"Yet by not curtailing the sale of electric shock collars, allowing the continued tail docking of working dogs and delaying the regulation of the greyhound racing industry, the Government is missing a huge opportunity to improve the welfare of many dogs compromised by these practices." The Bill is expected to be published by the Government after the general election.
As if crafting a glitzy fish bowl in the shape of an anchor wasn't enough to catch your eye, the Comfish bowl sports the same type of user-controlled interface as various other forms of life-in-a-box, but utilizes a USB connection in favor of Wi Fi.
The sale of pets, including birds and rats and mice, in fairs and over the internet is also to be regulated.
But an attempt to stop circuses using wild animals, including elephants, has failed.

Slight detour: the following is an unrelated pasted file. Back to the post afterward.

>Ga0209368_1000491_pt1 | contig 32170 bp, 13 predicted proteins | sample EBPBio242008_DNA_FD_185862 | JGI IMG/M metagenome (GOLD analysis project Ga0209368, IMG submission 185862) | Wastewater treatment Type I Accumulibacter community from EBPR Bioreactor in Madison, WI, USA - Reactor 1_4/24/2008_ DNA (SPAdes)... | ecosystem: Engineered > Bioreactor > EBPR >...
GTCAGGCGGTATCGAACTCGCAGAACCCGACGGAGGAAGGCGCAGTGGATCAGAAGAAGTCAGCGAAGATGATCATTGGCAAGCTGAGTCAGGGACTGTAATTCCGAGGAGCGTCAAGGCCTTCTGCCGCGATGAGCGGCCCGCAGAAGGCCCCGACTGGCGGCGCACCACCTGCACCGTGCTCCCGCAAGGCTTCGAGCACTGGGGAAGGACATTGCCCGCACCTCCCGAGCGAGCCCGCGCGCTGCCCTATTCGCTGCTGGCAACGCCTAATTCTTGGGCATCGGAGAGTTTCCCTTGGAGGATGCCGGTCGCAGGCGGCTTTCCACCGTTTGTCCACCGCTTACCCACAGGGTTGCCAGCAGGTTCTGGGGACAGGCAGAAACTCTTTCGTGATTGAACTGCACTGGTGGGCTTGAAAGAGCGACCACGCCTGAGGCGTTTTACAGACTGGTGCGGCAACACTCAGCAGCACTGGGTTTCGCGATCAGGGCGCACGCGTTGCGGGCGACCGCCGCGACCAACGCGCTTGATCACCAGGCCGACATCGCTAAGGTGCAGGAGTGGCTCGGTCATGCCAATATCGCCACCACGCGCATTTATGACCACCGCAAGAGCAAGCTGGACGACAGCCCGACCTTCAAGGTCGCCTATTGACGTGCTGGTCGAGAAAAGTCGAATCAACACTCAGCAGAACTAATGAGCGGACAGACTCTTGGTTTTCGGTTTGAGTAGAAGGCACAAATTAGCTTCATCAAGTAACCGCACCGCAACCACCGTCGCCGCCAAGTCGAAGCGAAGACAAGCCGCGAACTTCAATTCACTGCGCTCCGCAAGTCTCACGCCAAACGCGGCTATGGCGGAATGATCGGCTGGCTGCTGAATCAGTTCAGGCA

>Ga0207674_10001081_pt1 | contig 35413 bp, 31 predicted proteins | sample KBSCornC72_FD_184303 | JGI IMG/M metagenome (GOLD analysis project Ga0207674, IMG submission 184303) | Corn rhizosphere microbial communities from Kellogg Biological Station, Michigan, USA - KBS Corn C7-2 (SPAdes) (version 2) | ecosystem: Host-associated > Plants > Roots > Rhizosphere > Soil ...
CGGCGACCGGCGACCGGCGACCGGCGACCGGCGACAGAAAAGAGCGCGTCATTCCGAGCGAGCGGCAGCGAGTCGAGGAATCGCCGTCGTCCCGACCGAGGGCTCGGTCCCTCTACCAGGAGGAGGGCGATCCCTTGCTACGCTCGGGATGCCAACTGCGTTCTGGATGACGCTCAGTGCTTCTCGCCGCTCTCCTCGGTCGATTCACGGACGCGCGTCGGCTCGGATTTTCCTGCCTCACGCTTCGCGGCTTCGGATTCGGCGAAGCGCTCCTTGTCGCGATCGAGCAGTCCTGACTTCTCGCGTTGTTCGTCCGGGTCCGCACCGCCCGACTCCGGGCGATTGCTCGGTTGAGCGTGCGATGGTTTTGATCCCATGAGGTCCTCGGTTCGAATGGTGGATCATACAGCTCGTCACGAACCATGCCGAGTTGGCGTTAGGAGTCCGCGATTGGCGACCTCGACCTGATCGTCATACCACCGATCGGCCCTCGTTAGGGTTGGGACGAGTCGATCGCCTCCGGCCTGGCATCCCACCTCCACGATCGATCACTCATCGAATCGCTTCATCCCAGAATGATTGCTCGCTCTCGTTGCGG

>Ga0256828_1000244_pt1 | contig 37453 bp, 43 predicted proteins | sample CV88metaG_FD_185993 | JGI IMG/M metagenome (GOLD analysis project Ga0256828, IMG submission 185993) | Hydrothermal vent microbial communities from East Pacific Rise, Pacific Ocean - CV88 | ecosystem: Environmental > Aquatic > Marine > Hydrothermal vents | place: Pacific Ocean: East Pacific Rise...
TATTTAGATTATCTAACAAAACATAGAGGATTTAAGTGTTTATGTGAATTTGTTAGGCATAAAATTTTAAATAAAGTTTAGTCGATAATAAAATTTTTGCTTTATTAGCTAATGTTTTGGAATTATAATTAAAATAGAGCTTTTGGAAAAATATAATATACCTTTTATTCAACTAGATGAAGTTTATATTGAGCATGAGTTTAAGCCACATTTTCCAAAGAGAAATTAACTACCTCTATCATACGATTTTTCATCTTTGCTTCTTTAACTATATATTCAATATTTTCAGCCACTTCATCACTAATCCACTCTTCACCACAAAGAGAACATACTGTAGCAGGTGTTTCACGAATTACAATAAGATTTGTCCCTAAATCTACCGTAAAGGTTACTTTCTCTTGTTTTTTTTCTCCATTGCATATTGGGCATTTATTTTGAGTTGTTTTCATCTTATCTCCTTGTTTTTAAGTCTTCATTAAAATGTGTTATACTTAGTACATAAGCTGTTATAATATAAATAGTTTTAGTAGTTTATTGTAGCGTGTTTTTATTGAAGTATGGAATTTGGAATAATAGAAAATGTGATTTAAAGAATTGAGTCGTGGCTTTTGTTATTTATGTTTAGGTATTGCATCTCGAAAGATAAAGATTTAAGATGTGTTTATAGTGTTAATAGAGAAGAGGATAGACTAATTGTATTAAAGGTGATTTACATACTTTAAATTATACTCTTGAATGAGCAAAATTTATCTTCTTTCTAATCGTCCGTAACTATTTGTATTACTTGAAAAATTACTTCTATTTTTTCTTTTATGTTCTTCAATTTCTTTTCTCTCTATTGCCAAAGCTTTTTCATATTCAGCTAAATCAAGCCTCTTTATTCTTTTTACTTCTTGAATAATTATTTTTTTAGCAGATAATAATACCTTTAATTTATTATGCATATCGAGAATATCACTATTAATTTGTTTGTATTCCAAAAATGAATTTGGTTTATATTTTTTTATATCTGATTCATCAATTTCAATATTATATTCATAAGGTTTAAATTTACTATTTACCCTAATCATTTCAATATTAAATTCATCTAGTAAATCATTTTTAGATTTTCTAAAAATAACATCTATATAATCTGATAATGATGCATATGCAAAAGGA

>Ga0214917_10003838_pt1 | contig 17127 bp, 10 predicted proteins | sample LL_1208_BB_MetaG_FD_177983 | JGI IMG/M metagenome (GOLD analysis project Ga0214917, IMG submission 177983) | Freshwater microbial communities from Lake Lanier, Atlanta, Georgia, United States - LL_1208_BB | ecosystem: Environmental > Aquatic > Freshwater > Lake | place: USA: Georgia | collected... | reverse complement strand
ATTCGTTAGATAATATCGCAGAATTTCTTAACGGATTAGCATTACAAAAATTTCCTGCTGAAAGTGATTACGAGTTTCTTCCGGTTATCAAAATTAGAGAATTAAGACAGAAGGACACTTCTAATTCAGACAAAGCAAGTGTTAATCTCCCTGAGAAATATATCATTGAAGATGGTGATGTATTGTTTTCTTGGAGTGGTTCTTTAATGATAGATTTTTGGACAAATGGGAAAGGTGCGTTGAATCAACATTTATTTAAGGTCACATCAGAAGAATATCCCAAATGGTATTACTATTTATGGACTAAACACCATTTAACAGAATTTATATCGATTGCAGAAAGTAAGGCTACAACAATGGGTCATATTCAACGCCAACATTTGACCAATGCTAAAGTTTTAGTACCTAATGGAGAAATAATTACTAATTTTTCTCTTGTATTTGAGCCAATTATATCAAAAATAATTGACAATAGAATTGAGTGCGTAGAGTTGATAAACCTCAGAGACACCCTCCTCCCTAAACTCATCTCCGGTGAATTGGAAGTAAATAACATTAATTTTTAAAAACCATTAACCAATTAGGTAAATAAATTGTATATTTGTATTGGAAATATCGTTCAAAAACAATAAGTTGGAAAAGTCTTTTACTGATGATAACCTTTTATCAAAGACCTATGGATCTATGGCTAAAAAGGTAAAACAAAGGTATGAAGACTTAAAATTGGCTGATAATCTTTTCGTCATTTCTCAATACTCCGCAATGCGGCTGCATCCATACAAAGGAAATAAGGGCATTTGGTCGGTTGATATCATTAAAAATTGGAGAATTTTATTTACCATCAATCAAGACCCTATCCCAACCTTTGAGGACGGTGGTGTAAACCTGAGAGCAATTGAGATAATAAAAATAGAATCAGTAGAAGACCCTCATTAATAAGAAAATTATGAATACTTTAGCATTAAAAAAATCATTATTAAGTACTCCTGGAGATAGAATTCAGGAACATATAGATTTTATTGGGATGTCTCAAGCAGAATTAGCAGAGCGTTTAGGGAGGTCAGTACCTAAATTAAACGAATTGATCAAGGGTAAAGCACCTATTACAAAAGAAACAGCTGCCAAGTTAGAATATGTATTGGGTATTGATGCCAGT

The draft Bill was scrutinised by MPs on the House of Commons Environment, Food and Rural Affairs Committee.But lobsters, crabs or crayfish - routinely boiled alive before being served up - have been rejected for further protection."We do not consider there is sufficient evidence to suggest that crustaceans can experience pain or suffering to warrant their inclusion," said the Government, in its response to a report on the draft animal welfare Bill.The MPs recommended that electric-shock dog collars, designed to force unruly canines into submission, be regulated.The docking of tails of working dogs should also be banned, the committee said.
The Government confirmed yesterday that people who mistreat fish kept in aquariums and for "farming purposes" could be prosecuted, after an extension of welfare laws which apply to dogs and cats to domesticated fish.